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Democracy in a self-contradictory trap

24 1 0

HIKONE, SHIGA PREF. - Perhaps I owe my readers an apology for not accurately predicting how Japan’s political scene will shape up. Around the turn of the century, I predicted that the 21st century will see Japan enter an era of a steady rivalry between conservatism and liberalism, like in many Western countries. Indeed, I was pleased to see this country gradually moving in that direction.

On the economic front, the conservatives believe in omnipotence of free and competitive markets. On the political side, they favor “small government,” whose responsibilities should be limited to national defense, policing, firefighting and other matters that cannot be handled by the private sector, and think things that can be handled by the private sector should be left in its hands. Socially, they put priority on public order and traditions, and do not necessarily approve of diversity.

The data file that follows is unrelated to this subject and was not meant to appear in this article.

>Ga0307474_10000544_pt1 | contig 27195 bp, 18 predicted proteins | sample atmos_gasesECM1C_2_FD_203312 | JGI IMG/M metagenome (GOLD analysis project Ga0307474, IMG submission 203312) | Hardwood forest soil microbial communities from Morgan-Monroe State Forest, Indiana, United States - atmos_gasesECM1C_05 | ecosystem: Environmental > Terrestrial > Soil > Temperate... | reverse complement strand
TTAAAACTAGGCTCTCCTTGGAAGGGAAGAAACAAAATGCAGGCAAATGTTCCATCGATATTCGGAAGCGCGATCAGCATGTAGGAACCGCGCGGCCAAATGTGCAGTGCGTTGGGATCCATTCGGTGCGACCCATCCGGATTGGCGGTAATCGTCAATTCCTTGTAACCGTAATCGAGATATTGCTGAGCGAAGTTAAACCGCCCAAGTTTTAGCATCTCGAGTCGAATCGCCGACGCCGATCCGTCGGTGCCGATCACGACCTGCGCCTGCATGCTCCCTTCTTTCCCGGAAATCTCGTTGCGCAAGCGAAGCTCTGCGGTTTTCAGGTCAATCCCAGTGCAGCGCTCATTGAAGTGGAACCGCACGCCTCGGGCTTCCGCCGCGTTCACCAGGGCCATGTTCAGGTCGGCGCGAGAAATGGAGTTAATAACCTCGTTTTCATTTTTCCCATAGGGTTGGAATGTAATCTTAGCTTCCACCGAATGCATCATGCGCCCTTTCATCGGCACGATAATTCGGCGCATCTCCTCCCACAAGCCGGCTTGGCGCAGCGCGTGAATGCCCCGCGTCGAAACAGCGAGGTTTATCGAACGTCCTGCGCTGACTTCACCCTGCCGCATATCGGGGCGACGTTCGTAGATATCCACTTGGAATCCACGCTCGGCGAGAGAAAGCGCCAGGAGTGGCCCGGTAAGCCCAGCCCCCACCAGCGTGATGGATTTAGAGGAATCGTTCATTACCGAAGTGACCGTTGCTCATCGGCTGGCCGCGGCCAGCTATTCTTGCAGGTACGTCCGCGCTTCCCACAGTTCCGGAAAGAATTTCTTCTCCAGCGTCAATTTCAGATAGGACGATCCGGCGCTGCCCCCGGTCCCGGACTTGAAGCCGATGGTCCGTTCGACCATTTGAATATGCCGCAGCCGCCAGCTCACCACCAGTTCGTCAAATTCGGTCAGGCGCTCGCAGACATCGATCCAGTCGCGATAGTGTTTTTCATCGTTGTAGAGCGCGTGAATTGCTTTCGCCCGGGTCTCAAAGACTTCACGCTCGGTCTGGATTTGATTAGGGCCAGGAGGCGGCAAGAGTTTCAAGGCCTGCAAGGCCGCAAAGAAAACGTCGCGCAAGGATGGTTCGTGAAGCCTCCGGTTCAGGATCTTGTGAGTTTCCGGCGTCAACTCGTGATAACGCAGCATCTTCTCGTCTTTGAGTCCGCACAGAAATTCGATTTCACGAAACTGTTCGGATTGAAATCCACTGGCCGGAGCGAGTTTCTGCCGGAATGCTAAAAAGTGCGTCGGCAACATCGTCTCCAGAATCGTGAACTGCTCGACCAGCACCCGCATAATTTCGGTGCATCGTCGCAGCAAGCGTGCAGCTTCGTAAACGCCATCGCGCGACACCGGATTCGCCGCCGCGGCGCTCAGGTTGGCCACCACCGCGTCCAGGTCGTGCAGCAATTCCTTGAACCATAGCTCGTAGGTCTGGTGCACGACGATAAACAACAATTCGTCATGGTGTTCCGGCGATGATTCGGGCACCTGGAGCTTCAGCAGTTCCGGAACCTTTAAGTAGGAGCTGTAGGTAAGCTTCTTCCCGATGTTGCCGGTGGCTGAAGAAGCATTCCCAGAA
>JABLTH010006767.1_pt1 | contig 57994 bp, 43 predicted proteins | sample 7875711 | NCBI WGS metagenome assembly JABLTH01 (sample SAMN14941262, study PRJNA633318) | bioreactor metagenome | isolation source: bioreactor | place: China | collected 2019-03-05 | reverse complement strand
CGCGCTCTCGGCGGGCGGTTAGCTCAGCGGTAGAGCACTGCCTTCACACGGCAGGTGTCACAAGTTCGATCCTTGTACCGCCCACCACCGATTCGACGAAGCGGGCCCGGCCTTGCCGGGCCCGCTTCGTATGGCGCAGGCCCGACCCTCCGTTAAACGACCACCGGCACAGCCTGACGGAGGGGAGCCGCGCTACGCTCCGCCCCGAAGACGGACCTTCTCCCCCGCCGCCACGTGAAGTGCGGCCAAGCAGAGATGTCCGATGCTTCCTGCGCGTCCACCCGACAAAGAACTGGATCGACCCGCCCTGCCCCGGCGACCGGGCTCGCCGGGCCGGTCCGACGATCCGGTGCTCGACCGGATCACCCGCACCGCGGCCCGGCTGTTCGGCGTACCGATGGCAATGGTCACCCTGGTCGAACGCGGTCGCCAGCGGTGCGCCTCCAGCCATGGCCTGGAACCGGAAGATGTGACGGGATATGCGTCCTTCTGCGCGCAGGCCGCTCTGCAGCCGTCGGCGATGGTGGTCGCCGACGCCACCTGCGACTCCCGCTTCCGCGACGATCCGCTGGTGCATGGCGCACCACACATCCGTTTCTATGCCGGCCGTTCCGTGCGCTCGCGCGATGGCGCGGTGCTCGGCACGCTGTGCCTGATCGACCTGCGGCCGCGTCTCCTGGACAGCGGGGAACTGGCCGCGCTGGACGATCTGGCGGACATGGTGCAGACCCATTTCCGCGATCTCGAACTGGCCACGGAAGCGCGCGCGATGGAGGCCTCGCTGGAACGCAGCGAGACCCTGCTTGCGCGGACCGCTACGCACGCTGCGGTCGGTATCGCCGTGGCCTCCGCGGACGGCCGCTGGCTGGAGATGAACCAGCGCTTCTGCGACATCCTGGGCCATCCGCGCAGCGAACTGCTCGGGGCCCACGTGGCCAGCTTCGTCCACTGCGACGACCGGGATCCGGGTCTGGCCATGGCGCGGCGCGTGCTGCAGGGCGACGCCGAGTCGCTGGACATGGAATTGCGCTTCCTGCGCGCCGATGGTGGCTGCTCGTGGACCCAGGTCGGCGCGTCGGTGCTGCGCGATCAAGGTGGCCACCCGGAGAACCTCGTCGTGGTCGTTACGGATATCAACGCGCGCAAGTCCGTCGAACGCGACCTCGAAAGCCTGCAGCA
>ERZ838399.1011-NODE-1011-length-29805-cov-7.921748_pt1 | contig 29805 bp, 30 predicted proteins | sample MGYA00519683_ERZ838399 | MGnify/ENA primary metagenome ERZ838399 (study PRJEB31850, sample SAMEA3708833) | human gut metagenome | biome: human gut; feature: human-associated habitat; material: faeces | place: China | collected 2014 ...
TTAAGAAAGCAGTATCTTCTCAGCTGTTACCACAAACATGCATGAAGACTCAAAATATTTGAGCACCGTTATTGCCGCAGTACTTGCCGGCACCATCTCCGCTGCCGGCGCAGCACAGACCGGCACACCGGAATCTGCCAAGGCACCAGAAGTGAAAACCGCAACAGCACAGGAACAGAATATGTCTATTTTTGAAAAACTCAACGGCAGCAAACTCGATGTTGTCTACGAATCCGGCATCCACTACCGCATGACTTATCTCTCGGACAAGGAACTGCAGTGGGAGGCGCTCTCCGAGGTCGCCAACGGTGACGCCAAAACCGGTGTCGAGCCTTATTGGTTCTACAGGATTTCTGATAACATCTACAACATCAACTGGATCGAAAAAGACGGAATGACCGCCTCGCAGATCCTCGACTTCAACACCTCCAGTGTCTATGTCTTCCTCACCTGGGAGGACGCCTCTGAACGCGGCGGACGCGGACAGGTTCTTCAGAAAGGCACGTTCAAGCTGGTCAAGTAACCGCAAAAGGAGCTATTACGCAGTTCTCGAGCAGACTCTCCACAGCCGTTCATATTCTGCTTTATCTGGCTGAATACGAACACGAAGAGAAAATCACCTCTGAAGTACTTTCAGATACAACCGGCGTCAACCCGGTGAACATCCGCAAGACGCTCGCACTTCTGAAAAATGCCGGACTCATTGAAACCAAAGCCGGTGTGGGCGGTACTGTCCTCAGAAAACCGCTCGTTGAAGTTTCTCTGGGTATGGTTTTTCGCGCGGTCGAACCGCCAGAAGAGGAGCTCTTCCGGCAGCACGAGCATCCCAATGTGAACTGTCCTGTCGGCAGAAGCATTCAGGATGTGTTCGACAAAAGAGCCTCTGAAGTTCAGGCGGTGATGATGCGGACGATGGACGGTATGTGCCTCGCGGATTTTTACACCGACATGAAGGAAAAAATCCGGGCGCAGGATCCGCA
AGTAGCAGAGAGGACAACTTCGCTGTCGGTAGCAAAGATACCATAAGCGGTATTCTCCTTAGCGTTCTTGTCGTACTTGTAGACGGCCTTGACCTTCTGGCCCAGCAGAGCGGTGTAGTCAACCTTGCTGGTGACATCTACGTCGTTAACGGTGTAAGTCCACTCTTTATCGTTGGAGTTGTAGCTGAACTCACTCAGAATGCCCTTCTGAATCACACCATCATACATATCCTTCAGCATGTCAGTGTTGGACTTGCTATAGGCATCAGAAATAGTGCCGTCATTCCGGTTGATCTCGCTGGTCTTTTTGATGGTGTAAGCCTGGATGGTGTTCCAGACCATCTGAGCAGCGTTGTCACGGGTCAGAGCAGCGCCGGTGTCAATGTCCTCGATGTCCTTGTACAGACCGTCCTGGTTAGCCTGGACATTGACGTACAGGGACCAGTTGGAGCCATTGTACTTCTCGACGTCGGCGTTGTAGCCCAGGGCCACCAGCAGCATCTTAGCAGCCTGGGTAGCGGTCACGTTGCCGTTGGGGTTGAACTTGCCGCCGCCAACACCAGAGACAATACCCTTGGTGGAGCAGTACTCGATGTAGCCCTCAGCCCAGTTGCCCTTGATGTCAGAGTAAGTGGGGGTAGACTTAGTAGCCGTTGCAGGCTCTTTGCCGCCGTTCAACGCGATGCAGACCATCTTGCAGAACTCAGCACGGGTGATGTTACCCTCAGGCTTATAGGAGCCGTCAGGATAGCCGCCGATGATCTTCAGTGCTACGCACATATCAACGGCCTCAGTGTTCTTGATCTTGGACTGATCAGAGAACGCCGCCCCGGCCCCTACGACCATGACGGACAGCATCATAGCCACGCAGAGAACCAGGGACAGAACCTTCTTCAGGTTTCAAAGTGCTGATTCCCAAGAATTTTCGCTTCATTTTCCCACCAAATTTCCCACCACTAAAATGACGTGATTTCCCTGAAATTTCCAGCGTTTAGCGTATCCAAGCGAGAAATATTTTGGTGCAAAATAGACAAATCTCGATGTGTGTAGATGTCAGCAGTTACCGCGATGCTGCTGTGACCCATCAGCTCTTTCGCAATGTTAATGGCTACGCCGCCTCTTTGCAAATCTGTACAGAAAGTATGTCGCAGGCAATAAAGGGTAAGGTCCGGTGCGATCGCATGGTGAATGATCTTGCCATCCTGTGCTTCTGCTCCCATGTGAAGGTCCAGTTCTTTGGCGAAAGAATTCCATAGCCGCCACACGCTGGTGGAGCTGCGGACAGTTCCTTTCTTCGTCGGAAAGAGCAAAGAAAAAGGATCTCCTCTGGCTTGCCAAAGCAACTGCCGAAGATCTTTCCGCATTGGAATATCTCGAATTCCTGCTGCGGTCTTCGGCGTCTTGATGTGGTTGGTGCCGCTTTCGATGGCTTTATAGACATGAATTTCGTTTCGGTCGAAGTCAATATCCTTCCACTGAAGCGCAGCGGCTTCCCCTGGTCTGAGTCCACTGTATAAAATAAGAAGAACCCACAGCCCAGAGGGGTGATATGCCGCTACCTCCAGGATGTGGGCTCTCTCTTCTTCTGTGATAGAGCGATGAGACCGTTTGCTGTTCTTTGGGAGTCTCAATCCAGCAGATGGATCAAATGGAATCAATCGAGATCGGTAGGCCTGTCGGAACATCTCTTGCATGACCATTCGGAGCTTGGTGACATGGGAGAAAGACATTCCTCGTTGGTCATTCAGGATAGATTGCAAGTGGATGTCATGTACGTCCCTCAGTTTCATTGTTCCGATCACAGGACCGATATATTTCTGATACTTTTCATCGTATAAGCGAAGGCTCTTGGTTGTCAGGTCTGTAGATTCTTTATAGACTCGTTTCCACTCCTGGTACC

The liberals, on the other hand, think the free market mechanism is incapable of rectifying imbalances such as unemployment and of averting economic fluctuations, and believe that it is incumbent on the government to make up for the imperfection and instability of the market. On the social side, they favor diversity and value democracy, liberalism and individualism.

It may not be necessarily appropriate to describe the Liberal Democratic Party as a conservative party, but it certainly is not a liberal one. While former LDP Prime Ministers Yasuhiro Nakasone and Junichiro Koizumi were obsessed with paying visits to Yasukuni Shrine, where Japan’s war dead are enshrined along with Class-A war criminals, they pushed the privatization of Japanese National Railways, Nippon Telegraph and Telephone Public Corp., the state-run postal services (mail, savings and life insurance) and took other deregulation measures.

Following in the footsteps of British Prime Minister Margaret Thatcher and U.S. President Ronald Reagan, they advocated “small government.” In that sense, Nakasone and........

© The Japan Times